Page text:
Michael Stratton: Jiu-Jitsu heals the soul

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When GMA member school Gracie Barra Rohnert Park’s Michael Stratton was really young, his parents split up and had shared custody of him and his sister. During one of his father’s custodial periods, he took Michael and his sister and moved them to Idaho from California without his mother’s consent or knowledge. For some reason, Michael’s mom couldn’t get them back. “There was no court order allowing her to take us back,” Michael says, “So, he kept us. He was extremely physically and verbally abusive. A big time drinker. I lived with him until I was 5 years old.”

When Michael was 5, his mom talked his dad into letting her visit for Christmas…and she “kidnapped” the kids back to California. Michaels says it saved his life, but unfortunately, by then the damage was already done. “It threw more trauma into the bucket,” Michael says, “I didn’t understand, I didn’t want to go. The relationship between an abuser and a victim is weird.” Michael says he began to lash out at those around him.

“I love my mom,” Michael says, “She was a single mom with three kids. She did a great job, but by that time I had been through so much, I rebelled for the next 12 years until I was 18. I started partying and got in trouble with the law. I was a smart kid, so I got away with a lot. Thankfully, I don’t have much of a record, but unfortunately, it encouraged me to keep doing it.”

Michael got heavy into drinking and smoking and became a thief to support his lifestyle. “When I was in high school, wrestling was the only thing that kept me sane,” he says, “I was really good at it. I got a lot of offers from college, but my grades were crap, so I couldn’t get in. I got a 2.0 G.P.A. during wrestling season, and a 0.0 G.P.A. the rest of the time.”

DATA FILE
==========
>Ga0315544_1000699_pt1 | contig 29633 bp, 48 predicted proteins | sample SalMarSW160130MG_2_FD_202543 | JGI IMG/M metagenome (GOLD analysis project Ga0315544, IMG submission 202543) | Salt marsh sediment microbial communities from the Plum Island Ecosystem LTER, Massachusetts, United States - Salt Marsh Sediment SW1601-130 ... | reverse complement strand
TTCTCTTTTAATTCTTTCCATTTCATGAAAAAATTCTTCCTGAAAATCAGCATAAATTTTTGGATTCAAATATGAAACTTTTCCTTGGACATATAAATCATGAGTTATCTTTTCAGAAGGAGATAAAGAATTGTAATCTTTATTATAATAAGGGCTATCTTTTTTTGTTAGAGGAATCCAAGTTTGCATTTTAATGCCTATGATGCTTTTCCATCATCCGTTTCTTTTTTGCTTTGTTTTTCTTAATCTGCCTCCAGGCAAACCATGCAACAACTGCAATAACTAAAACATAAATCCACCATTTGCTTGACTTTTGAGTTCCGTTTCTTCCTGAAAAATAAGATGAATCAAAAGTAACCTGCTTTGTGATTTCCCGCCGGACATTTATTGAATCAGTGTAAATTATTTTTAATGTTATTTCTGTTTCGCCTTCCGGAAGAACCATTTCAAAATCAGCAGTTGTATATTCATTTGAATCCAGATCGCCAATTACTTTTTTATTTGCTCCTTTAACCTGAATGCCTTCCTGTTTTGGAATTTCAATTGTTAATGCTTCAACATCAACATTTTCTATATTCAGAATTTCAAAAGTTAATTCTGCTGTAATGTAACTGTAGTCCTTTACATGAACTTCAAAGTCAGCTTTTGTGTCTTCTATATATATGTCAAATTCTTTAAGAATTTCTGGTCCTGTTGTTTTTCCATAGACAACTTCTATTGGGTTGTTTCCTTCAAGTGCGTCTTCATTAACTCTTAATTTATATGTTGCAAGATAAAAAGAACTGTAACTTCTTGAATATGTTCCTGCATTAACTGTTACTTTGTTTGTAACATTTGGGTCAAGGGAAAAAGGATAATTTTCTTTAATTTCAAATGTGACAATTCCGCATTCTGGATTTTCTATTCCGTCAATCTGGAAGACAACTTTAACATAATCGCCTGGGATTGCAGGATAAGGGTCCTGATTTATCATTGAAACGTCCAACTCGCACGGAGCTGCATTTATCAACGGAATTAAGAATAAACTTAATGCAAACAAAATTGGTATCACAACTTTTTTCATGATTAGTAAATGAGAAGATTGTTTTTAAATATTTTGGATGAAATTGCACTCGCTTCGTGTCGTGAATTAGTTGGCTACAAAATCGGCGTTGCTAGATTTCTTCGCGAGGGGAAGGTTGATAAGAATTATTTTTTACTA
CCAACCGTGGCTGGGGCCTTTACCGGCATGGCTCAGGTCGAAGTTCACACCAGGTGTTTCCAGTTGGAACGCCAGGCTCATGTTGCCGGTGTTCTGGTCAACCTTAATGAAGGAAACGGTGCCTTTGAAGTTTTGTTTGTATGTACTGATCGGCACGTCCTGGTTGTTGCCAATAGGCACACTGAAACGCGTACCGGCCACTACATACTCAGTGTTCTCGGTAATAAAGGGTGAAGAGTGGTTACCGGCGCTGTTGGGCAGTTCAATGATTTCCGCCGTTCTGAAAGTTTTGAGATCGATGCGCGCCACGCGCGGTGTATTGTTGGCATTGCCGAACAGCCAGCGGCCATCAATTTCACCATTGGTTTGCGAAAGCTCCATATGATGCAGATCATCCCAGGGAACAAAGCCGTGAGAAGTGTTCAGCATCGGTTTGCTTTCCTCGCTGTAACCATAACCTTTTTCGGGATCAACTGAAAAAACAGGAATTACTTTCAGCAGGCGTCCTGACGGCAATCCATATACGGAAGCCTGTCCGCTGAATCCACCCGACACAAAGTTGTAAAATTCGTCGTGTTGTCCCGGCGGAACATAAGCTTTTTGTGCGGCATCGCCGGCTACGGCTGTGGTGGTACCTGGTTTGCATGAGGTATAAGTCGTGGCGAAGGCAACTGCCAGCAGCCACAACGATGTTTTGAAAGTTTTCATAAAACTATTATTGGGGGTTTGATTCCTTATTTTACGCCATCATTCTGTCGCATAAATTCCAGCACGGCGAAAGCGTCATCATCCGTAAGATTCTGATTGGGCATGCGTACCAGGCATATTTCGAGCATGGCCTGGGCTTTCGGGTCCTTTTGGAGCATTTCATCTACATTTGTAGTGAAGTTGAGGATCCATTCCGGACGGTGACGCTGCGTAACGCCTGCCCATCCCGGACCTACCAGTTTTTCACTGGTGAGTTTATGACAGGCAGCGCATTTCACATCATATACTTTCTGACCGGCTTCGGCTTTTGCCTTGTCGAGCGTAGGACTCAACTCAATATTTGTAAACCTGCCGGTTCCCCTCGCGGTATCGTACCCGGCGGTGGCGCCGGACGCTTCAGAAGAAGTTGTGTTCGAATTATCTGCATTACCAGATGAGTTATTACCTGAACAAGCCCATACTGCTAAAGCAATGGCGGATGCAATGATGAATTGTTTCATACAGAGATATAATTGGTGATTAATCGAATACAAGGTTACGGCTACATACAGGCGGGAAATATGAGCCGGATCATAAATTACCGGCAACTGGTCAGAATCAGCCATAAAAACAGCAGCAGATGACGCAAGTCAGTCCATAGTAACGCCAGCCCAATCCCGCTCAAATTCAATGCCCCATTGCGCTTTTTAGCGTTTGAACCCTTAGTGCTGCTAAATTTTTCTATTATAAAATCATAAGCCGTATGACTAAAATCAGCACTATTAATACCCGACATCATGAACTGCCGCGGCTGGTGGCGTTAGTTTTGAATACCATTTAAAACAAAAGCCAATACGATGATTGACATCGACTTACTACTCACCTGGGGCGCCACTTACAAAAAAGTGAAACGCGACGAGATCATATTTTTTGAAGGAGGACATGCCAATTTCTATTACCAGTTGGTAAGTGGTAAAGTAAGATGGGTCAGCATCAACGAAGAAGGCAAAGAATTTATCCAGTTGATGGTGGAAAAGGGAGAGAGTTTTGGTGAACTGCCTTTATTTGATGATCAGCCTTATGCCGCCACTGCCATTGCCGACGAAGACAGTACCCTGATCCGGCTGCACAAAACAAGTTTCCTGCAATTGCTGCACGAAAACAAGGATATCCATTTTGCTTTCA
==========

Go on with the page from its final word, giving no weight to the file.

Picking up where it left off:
Michael left high school and moved to Hawaii when he was 18 years old. He lived there for five years. “I hated the part of me that was a criminal,” he says, choking up, “I figured I could leave that part of me behind by moving away. I wanted a fresh start. I wanted a new image.” Michael says he hated being the guy who couldn’t be trusted. It wore on his soul. So he quit burglarizing, but he still partied too much.

When he was 23 years old, his grandmother, whom he calls his “rock,” called him and asked him to move back to California to finish school. She told him she’d pay for his education in return that he stop partying. Michael agreed and moved back to Santa Rosa to start school.

After two years, Michael found Jiu-Jitsu. “I got into Jiu-Jitsu late in life,” he says, “I was motivated to try it from watching UFC. I watched Jiu-Jitsu guys submitting wrestlers, which I considered my sport, and I wanted to learn it.” Michael began training diligently. He was addicted to the sport, but then, with a 27-2 Jiu-Jitsu record, he abruptly stopped.

“Fear of success has been the theme of my whole life,” Michael says sadly, “I’ve always been afraid of accomplishing too much, because then the expectations are too high, and I think I might not be able to meet them.” Michael got derailed. He won the Pan as a white belt in 2006, and received his blue belt on the podium that day. At the next tournament, he got a bronze. “I felt pressure and let it get to me,” he says, “I started thinking anything less than a gold medal was a disappointment.”

So, with the pain of his past bubbling up and overflowing into his present, Michael quit Jiu-Jitsu. “I wasn’t sure what I wanted to do with my life,” he says. For 11 months, Michael tried to find his way, all the while missing Jiu-Jitsu with a fervor he didn’t know existed. “I thought about moving away again,” he says, “Then one day it hit me. I was watching a Youtube video of the Worlds in 2009 and the kid who won…I thought I could have beaten him. It killed me watching this kid win my division. So I had to start up again. I didn’t appreciate Jiu-Jitsu until I stopped doing it. I didn’t realize it was keeping me together.”